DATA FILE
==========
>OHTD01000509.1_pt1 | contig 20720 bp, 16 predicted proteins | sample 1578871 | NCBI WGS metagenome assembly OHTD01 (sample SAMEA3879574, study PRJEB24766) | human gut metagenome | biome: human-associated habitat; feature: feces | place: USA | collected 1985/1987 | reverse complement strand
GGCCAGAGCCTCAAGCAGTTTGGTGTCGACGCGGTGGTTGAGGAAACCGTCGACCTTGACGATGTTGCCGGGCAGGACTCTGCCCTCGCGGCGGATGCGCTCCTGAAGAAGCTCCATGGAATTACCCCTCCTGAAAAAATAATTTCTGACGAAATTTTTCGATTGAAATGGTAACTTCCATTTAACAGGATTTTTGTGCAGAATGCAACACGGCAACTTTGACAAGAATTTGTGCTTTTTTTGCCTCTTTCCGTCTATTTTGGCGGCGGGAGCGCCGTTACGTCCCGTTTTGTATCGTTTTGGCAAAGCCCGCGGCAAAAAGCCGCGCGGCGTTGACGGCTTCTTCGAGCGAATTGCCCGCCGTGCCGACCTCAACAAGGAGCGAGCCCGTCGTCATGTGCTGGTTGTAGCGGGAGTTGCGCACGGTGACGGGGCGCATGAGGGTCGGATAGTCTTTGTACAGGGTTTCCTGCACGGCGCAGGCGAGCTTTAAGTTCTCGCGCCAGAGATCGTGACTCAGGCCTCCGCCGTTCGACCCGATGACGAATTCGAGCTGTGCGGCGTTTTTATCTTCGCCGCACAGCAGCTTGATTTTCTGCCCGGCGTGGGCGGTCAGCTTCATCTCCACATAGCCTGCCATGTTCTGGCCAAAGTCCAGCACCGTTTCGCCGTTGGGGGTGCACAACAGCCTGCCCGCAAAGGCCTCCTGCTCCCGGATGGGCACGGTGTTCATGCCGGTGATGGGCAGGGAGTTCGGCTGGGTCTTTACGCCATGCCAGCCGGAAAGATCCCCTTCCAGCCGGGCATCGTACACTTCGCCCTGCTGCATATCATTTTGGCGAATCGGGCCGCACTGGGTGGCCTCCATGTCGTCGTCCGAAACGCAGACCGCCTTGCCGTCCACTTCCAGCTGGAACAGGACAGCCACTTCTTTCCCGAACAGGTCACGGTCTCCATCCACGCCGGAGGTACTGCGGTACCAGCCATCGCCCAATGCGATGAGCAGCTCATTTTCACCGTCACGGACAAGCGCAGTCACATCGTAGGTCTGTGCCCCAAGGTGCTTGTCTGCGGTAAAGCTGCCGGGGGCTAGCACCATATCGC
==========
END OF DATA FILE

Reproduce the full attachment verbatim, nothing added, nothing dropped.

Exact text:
>OHTD01000509.1_pt1 | contig 20720 bp, 16 predicted proteins | sample 1578871 | NCBI WGS metagenome assembly OHTD01 (sample SAMEA3879574, study PRJEB24766) | human gut metagenome | biome: human-associated habitat; feature: feces | place: USA | collected 1985/1987 | reverse complement strand
GGCCAGAGCCTCAAGCAGTTTGGTGTCGACGCGGTGGTTGAGGAAACCGTCGACCTTGACGATGTTGCCGGGCAGGACTCTGCCCTCGCGGCGGATGCGCTCCTGAAGAAGCTCCATGGAATTACCCCTCCTGAAAAAATAATTTCTGACGAAATTTTTCGATTGAAATGGTAACTTCCATTTAACAGGATTTTTGTGCAGAATGCAACACGGCAACTTTGACAAGAATTTGTGCTTTTTTTGCCTCTTTCCGTCTATTTTGGCGGCGGGAGCGCCGTTACGTCCCGTTTTGTATCGTTTTGGCAAAGCCCGCGGCAAAAAGCCGCGCGGCGTTGACGGCTTCTTCGAGCGAATTGCCCGCCGTGCCGACCTCAACAAGGAGCGAGCCCGTCGTCATGTGCTGGTTGTAGCGGGAGTTGCGCACGGTGACGGGGCGCATGAGGGTCGGATAGTCTTTGTACAGGGTTTCCTGCACGGCGCAGGCGAGCTTTAAGTTCTCGCGCCAGAGATCGTGACTCAGGCCTCCGCCGTTCGACCCGATGACGAATTCGAGCTGTGCGGCGTTTTTATCTTCGCCGCACAGCAGCTTGATTTTCTGCCCGGCGTGGGCGGTCAGCTTCATCTCCACATAGCCTGCCATGTTCTGGCCAAAGTCCAGCACCGTTTCGCCGTTGGGGGTGCACAACAGCCTGCCCGCAAAGGCCTCCTGCTCCCGGATGGGCACGGTGTTCATGCCGGTGATGGGCAGGGAGTTCGGCTGGGTCTTTACGCCATGCCAGCCGGAAAGATCCCCTTCCAGCCGGGCATCGTACACTTCGCCCTGCTGCATATCATTTTGGCGAATCGGGCCGCACTGGGTGGCCTCCATGTCGTCGTCCGAAACGCAGACCGCCTTGCCGTCCACTTCCAGCTGGAACAGGACAGCCACTTCTTTCCCGAACAGGTCACGGTCTCCATCCACGCCGGAGGTACTGCGGTACCAGCCATCGCCCAATGCGATGAGCAGCTCATTTTCACCGTCACGGACAAGCGCAGTCACATCGTAGGTCTGTGCCCCAAGGTGCTTGTCTGCGGTAAAGCTGCCGGGGGCTAGCACCATATCGC